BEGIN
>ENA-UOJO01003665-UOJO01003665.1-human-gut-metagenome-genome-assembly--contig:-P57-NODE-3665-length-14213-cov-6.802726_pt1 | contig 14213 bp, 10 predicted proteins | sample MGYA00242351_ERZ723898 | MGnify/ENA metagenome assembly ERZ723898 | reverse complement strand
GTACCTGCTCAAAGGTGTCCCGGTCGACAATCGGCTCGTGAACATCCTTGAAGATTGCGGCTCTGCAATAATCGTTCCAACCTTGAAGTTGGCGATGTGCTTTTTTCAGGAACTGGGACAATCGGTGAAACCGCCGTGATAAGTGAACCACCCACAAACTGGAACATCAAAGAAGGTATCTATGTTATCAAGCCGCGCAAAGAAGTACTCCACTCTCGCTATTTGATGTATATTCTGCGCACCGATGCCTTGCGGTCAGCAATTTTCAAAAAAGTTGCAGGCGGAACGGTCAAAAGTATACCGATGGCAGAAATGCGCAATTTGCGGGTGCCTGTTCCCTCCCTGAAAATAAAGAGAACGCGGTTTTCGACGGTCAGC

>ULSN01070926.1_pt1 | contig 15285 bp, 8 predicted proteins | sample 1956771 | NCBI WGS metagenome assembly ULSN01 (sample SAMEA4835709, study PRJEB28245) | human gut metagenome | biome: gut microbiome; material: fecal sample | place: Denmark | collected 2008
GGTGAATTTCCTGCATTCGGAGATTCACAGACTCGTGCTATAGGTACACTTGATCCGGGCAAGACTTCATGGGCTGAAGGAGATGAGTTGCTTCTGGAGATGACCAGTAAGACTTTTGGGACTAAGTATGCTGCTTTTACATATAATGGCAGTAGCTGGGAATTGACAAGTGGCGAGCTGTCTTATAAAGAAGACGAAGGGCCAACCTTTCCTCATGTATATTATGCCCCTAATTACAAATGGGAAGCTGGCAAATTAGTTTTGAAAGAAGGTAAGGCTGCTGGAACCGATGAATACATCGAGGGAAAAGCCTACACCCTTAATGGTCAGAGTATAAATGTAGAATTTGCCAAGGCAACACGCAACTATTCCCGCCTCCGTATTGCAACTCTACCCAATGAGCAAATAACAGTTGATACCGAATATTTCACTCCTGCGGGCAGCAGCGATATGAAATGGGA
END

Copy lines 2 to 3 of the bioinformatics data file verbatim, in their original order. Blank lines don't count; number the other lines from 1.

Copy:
GTACCTGCTCAAAGGTGTCCCGGTCGACAATCGGCTCGTGAACATCCTTGAAGATTGCGGCTCTGCAATAATCGTTCCAACCTTGAAGTTGGCGATGTGCTTTTTTCAGGAACTGGGACAATCGGTGAAACCGCCGTGATAAGTGAACCACCCACAAACTGGAACATCAAAGAAGGTATCTATGTTATCAAGCCGCGCAAAGAAGTACTCCACTCTCGCTATTTGATGTATATTCTGCGCACCGATGCCTTGCGGTCAGCAATTTTCAAAAAAGTTGCAGGCGGAACGGTCAAAAGTATACCGATGGCAGAAATGCGCAATTTGCGGGTGCCTGTTCCCTCCCTGAAAATAAAGAGAACGCGGTTTTCGACGGTCAGC

>ULSN01070926.1_pt1 | contig 15285 bp, 8 predicted proteins | sample 1956771 | NCBI WGS metagenome assembly ULSN01 (sample SAMEA4835709, study PRJEB28245) | human gut metagenome | biome: gut microbiome; material: fecal sample | place: Denmark | collected 2008